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Authentic Business Relationships Authentic Leadership Authentic Negotiating Deal-Driven Growth Podcast Guest

How to Hire the Best

Business psychologist, How to Hire the Best author, and Tap The Potential Founder Sabrina Starling is back with us again! This time she joined me for an amazing interview we conducted live on Facebook. Dr. Starling has coached thousands of entrepreneurs to overcome the day-to-day struggles of business growth by getting out of their own way and developing a success mindset that propels them to higher and higher levels of success (and profitability). Last time we talked we focused on transforming small businesses into highly profitable, great places to work. Today, we focused in on her latest book in her How to Hire the Best series.

Small Business Owners with Growth Opportunities

Years ago, Dr. Sabrina realized she was working with small business owners who were passing on growth opportunities because they didn’t have the capacity to take on anything new. They were stuck in that place so many entrepreneurs find familiar: running their business reports, ordering supplies at Staples, and wearing so many hats they were ending every day drained and exhausted.

Even though they were reaching the point where more and more opportunities were naturally coming their way….they had maxed themselves out and could no longer take advantage of their natural momentum and growth. If they did happen to have an employee or two, they were often what Dr. Sabrina calls “warm body” employees. That is, they were technically hired to work there, so they were there. They didn’t really have that A-Player, above-and-beyond, valuable asset energy of someone who could help you reach a new level.

Dr. Sabrina knew what they needed: to hire A-player employees and increase their capacity! However, she also knew that hiring is a huge commitment. From candidate searching and posting your job, to screening and interviewing, to onboarding and then releasing responsibilities to this new team member — the time, expense, and potential for things to go wrong make it feel prohibitive!

That’s why so many small business owners and entrepreneurs make the choice to put off hiring until “later”. The truth of the matter is, however, that you will never magically become less busy. If your business keeps growing (which is usually desirable!), you’ll actually have less time and capacity. You have to choose to either “cap out”….or find a way to expand!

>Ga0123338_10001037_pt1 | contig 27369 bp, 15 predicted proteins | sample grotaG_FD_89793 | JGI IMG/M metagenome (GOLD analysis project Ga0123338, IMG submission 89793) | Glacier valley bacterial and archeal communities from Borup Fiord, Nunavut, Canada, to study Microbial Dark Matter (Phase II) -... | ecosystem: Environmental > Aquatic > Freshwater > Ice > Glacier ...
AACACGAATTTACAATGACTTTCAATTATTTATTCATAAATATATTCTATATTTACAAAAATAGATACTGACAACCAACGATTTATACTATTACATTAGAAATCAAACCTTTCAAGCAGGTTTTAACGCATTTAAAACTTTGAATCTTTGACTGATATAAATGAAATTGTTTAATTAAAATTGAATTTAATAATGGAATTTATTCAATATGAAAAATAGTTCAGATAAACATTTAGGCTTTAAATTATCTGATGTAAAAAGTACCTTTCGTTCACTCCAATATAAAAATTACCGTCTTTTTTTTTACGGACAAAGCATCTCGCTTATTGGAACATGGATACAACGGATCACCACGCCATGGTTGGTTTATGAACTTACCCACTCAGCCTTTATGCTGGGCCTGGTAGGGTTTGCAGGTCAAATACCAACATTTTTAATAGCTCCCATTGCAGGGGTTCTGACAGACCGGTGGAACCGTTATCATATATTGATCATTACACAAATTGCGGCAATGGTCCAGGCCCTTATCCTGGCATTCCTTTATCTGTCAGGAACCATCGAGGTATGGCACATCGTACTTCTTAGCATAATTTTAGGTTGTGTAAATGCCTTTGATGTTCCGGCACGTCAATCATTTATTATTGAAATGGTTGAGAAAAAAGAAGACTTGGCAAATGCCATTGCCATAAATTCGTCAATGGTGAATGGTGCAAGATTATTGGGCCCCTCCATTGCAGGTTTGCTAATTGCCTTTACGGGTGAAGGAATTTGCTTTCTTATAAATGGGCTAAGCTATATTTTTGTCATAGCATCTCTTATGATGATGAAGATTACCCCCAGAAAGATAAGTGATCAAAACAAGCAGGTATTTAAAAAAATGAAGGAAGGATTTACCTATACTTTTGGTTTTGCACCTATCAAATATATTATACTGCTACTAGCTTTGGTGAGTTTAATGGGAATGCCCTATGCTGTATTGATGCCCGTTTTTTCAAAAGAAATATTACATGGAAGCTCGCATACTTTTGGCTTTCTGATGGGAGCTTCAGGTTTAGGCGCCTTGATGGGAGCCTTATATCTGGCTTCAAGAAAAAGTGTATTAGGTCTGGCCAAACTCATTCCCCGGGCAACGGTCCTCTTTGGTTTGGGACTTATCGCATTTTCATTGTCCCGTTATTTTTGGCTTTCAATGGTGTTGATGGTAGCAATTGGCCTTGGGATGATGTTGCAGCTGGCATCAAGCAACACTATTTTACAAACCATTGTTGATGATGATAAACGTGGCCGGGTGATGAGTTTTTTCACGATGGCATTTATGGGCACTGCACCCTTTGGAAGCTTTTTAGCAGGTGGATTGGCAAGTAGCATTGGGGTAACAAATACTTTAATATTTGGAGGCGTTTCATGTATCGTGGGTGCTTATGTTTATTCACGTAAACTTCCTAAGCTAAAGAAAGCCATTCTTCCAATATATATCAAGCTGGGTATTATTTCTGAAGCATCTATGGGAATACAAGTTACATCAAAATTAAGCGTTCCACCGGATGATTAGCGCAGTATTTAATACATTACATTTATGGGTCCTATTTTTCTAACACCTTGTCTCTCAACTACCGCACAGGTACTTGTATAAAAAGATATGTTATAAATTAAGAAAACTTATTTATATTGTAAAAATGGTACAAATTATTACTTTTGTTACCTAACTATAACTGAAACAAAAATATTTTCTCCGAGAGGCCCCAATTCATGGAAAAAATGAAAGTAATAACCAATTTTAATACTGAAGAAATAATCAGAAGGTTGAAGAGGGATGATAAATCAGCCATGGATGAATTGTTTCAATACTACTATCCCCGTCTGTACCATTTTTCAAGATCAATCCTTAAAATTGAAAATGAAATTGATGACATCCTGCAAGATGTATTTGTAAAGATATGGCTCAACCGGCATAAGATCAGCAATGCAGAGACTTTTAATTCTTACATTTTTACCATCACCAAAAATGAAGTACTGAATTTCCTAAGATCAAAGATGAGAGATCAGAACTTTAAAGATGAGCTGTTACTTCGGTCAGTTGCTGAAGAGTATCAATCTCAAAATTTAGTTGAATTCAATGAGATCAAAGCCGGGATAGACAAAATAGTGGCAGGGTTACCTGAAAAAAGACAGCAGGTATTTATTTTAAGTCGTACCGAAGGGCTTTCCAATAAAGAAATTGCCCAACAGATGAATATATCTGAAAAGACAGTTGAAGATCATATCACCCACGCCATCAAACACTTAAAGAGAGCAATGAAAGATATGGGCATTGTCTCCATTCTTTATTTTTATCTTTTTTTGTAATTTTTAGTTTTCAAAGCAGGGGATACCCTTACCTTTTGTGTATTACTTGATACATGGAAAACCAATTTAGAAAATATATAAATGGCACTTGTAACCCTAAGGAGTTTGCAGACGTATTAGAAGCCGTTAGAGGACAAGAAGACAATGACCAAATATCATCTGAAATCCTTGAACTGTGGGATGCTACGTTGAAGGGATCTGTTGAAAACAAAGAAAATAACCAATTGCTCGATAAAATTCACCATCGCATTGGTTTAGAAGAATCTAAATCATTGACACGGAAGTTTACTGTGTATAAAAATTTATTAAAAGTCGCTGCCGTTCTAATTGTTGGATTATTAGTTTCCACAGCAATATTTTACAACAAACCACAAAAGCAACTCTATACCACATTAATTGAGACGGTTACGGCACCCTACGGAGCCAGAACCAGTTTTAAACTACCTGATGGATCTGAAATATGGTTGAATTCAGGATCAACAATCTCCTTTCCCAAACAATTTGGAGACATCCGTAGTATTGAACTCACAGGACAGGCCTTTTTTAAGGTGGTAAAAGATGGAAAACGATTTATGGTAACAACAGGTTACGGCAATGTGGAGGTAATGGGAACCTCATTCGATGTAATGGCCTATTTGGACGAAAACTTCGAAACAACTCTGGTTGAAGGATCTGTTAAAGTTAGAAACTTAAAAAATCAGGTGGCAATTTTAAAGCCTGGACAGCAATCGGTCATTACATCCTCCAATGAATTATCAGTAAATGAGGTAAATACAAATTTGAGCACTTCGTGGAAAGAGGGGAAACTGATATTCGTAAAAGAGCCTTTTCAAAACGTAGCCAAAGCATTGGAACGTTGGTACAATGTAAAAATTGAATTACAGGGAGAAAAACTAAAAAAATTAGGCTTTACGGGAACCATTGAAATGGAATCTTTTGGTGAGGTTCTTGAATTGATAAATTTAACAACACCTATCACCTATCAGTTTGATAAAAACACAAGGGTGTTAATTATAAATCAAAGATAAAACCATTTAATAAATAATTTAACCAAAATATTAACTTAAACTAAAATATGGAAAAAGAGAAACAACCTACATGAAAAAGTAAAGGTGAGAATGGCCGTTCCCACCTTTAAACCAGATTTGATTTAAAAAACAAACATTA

For Growth, You Need A-Players

As a business psychologist, she tried coaching business owners on how to turn their “warm body” employees into something more…and it just didn’t work. The alternative, however, seemed to be hiring top-line employees. A lot of small business owners didn’t feel that was possible. After all, the more skills and experience someone has, the more they expect to be compensated. 

This felt like a true dilemma, and was one Dr. Sabrina herself believed for quite a while!

One morning, however, she woke up with this question: “What if it’s not true?”

That question resulted in the search for small business owners who already had employees they considered A-level. She started interviewing them, and kept asking how they had found them and hired them. Their answers, again and again, were “I don’t know!”. (They also requested she come back and tell them if she ever figured out, because they all wanted to do it again!)

I see that as “unconscious competence”, which Bob Proctor has done lots of work on! Somehow, some small business owners had hit the hiring jackpot. Since they weren’t clear on how they had done it, they weren’t able to truly profit from it.

Eventually, Dr. Sabrina found that networking and word of mouth seemed to be the key for success. (Very similar to the most proven marketing techniques for finding clients.) Because the small businesses employing these tactics weren’t aware WHY they were working, they hadn’t been able to consistently and methodically employ them for ongoing, repeated hiring success.

Traditional Hiring Methods Don’t Work